The death of Stafford Mayor Leonard Scarcella on June 28 sent shockwaves through the city. The passing of the longest-tenured mayor in the U.S. had a deep resonance with one resident in particular.
Jim Narvios, a law student at Texas Southern University, commissioned a mural that was dedicated Friday in a ceremony attended by several of Scarcella’s former colleagues on the city council and the school board as well as others in the community.
Though the mural itself was in response to the loss of the city’s leader, the seeds for the artistic partnership were sown nearly a decade ago when Narvios, a philanthropist, cultural historian and art curator, shared an office with artist Zeus De Leon.
“Zeus had the desk next to me,” Narvios said in his address to attendees of the mural’s dedication. “And one day we woke up and said, ‘Let’s put inspirational words on the wall with decals.’ … Like ‘inspiration’ and ‘persevere.’ Mind you, we were like down and out at this time, and I’m sure you can relate to how that feels. But we would just stare at these words, and these words came alive in us. And here we are 10 years later dedicating a mural to the beautiful city of Stafford.”
The mural, located at the intersection of Highway 90 and Staffordshire at 2810 South Main Street, took De Leon about 40 hours of labor over a span of two weeks to complete because of rain delays.
“This is what I’ve been doing since I was 14 or 15 years old, “ De Leon said. “And I’m 37 now. There’s never been something else that I’ve done (for a living). I’ve done murals all over (Stafford) and in different cities. … We were baking out here, too. It was like 101 degrees.”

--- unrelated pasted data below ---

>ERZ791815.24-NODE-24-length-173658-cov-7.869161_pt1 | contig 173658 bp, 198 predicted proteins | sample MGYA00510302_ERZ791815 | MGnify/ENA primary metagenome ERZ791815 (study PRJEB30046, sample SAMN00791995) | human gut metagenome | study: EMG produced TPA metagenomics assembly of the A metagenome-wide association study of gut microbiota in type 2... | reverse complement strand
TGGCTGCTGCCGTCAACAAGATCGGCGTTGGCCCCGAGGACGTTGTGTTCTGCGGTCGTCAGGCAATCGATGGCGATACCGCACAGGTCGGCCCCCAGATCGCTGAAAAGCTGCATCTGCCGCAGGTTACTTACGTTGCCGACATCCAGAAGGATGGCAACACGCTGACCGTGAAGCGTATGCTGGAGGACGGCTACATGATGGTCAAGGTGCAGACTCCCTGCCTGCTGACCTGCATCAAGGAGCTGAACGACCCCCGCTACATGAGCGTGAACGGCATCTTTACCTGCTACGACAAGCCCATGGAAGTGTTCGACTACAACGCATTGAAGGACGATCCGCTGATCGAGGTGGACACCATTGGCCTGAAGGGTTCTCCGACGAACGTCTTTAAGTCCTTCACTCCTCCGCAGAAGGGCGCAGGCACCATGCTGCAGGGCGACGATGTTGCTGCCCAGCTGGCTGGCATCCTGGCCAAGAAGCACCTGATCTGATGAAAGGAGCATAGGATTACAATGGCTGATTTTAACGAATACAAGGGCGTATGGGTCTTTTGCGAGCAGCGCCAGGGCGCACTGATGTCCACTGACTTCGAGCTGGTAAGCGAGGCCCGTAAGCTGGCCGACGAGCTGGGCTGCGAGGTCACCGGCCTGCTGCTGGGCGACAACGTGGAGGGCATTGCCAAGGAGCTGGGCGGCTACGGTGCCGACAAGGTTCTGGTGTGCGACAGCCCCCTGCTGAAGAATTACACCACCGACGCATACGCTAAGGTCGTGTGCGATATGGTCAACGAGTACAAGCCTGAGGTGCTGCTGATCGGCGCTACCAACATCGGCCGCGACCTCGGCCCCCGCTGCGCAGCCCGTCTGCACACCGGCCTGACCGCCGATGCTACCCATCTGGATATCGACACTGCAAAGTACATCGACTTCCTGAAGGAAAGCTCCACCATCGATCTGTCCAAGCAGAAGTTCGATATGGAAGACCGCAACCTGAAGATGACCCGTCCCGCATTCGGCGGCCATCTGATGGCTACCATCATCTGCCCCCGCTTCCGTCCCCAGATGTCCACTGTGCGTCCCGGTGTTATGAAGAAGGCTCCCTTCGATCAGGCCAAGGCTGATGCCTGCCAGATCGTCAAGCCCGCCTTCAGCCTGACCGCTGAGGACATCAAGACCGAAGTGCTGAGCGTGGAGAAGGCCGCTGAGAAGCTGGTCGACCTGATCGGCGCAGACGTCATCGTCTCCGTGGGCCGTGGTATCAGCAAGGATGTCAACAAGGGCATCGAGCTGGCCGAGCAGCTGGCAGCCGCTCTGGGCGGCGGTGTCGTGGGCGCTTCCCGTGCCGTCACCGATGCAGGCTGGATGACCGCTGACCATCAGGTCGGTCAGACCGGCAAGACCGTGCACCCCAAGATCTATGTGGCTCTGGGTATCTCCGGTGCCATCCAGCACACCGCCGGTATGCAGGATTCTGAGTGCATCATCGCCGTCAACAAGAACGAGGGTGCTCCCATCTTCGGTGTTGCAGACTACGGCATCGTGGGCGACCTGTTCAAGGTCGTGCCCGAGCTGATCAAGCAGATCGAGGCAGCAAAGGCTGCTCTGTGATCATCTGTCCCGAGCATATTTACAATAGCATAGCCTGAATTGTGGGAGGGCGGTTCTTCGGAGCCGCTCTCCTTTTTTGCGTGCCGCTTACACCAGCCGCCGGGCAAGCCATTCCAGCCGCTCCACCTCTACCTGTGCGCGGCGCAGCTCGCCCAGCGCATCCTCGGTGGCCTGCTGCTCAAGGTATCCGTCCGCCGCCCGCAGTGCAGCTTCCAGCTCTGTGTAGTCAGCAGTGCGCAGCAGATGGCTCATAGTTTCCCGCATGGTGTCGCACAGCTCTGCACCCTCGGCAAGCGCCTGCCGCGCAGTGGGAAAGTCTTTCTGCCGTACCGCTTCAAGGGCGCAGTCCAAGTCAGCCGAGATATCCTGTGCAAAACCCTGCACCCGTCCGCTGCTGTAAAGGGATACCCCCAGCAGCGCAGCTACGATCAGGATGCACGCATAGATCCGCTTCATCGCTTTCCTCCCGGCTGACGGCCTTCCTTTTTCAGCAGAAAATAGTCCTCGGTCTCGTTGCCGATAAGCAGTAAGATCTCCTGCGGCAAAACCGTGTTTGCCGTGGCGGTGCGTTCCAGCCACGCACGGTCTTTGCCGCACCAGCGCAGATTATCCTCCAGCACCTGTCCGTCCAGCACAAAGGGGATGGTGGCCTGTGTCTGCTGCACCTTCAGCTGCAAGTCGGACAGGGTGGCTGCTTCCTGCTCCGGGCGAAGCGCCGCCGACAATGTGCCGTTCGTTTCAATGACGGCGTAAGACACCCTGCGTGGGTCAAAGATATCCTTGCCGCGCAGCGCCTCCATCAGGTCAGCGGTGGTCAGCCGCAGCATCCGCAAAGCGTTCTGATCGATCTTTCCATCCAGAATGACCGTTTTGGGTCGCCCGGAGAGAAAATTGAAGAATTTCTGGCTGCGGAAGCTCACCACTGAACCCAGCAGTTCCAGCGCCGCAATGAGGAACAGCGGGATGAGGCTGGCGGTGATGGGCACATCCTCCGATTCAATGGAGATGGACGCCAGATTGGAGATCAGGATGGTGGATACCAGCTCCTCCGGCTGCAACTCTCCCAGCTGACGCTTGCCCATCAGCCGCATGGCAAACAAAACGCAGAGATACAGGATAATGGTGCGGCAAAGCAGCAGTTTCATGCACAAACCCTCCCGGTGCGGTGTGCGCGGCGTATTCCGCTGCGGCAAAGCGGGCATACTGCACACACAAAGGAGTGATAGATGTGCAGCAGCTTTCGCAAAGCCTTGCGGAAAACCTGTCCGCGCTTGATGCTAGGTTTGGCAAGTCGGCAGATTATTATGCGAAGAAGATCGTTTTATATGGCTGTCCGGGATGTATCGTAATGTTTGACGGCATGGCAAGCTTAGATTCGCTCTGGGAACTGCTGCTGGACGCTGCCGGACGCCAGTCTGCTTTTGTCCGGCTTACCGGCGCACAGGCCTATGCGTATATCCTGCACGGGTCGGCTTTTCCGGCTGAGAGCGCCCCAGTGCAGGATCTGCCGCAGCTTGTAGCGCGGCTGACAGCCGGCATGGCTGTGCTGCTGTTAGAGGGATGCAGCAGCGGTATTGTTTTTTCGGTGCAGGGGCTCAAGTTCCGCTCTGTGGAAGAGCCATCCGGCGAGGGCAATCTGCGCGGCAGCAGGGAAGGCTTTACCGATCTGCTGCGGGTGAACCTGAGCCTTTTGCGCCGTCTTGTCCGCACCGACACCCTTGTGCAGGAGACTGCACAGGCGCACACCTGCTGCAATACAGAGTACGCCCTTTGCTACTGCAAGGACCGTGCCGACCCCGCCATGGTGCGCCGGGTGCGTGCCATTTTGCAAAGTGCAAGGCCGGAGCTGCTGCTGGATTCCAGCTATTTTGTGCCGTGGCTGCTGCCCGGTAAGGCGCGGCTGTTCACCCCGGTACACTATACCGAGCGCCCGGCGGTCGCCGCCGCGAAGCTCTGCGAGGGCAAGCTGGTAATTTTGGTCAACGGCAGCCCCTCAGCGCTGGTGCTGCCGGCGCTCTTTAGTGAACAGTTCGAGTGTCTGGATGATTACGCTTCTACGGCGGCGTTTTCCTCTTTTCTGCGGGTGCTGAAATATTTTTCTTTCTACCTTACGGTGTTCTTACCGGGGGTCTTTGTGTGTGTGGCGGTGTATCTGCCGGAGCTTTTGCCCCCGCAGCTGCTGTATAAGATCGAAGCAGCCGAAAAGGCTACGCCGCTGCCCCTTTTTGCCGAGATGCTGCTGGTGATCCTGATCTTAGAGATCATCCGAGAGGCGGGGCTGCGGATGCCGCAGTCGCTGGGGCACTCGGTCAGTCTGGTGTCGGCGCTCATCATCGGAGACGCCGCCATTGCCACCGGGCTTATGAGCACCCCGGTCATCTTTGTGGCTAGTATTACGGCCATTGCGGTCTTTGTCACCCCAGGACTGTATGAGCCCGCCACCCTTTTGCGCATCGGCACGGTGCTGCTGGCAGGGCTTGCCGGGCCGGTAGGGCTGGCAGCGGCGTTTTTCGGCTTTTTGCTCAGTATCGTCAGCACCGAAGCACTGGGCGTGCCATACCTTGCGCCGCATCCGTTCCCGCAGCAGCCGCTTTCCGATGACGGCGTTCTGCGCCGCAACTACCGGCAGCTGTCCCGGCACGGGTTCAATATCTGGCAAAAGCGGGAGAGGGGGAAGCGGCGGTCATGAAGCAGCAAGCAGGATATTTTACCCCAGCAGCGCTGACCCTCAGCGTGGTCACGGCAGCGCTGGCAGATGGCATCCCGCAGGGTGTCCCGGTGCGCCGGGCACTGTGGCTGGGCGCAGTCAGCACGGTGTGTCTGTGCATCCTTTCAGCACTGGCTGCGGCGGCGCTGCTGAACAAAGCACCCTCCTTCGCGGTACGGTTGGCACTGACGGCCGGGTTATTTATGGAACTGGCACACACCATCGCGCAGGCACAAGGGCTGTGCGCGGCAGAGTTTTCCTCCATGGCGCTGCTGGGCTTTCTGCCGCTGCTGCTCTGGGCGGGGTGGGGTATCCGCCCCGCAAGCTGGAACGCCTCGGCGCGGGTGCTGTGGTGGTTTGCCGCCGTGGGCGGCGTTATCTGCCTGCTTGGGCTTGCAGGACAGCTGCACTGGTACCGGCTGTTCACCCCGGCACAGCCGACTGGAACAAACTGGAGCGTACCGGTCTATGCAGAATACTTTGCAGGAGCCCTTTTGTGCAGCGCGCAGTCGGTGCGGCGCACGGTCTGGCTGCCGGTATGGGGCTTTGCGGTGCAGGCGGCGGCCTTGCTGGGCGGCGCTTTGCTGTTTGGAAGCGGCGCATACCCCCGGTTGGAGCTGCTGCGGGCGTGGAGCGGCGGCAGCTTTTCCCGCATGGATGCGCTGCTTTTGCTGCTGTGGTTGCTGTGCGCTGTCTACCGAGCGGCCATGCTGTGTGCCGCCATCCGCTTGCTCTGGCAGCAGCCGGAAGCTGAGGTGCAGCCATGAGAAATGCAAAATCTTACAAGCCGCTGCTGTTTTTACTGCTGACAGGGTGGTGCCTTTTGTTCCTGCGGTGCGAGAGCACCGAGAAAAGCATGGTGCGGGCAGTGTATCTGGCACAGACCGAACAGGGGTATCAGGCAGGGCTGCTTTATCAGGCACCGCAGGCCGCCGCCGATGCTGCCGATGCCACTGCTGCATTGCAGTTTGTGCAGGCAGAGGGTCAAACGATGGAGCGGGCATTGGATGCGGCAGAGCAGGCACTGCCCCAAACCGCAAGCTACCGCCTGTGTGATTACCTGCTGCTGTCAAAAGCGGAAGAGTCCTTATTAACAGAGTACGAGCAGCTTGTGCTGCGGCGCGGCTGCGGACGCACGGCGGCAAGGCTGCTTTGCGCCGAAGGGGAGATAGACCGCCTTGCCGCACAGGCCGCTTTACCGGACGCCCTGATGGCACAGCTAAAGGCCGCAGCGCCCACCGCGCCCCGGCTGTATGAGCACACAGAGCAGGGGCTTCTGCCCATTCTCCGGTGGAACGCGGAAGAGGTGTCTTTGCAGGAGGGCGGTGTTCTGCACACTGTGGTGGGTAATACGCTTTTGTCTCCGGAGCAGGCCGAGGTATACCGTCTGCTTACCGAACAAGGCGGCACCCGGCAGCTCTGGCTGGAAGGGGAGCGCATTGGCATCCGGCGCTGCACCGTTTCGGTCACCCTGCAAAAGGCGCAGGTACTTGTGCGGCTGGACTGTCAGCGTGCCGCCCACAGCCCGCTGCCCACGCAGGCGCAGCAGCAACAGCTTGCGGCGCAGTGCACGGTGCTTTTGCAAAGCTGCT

The wall of the Shiloh Travel & Tours building faces east, in order to have the sunset as a backdrop. It features Stafford’s triangular tower monuments along Highway 59 as bookends, and in bold, white letters, spells out the city’s name, with the word “Stronger” in gold letters underneath.
“The city is facing a lot of uncertainty, but I believe that through the concept of ‘Stafford Stronger,’ we can speak things into existence,” Narvios said. “There’s life and death in the power of the tongue, and art is a beautiful conduit to that.”
Scarcella was elected mayor of Stafford in 1969 and held the title for 51 years. He was instrumental in creating a municipal school district, the first of its kind in Texas, and famously abolished property taxes in 1995. He worked with Union Pacific Railroad and the Texas Department of Transportation to install three underpasses in Stafford and was a charter member of the Gulf Coast Rail District.
Several city council members, including Alice Chen and Mayor Pro Tempore Wen Guerra, praised Narvios’ efforts to unite the city. Chen recalled Scarcella’s open-door approach and said his vision and foresight helped Stafford evolve into an economically and culturally diverse city.
“I miss him so much,” Chen said. “He was my mentor. … I treasure all of these moments that I learned from him. We are so lucky, and I was lucky to know him. I look at this (mural) and it gives me motivation. It gives me hope. It gives me peace and harmony.”
Guerra said the mural “represents a generation” and that Stafford’s future is promising with the ascent of community leaders like Narvios.
“I’m a Yuppie,” Guerra said. “The Yuppies followed the Baby Boomers. (Narvios) is a millennial. That is the future of America. That is what is coming up the pipeline to be the next mayor, councilman, representatives, and senators. … This (mural) is an illustration of the heart of this new generation, and (Narvios) is a fabric of this generation.”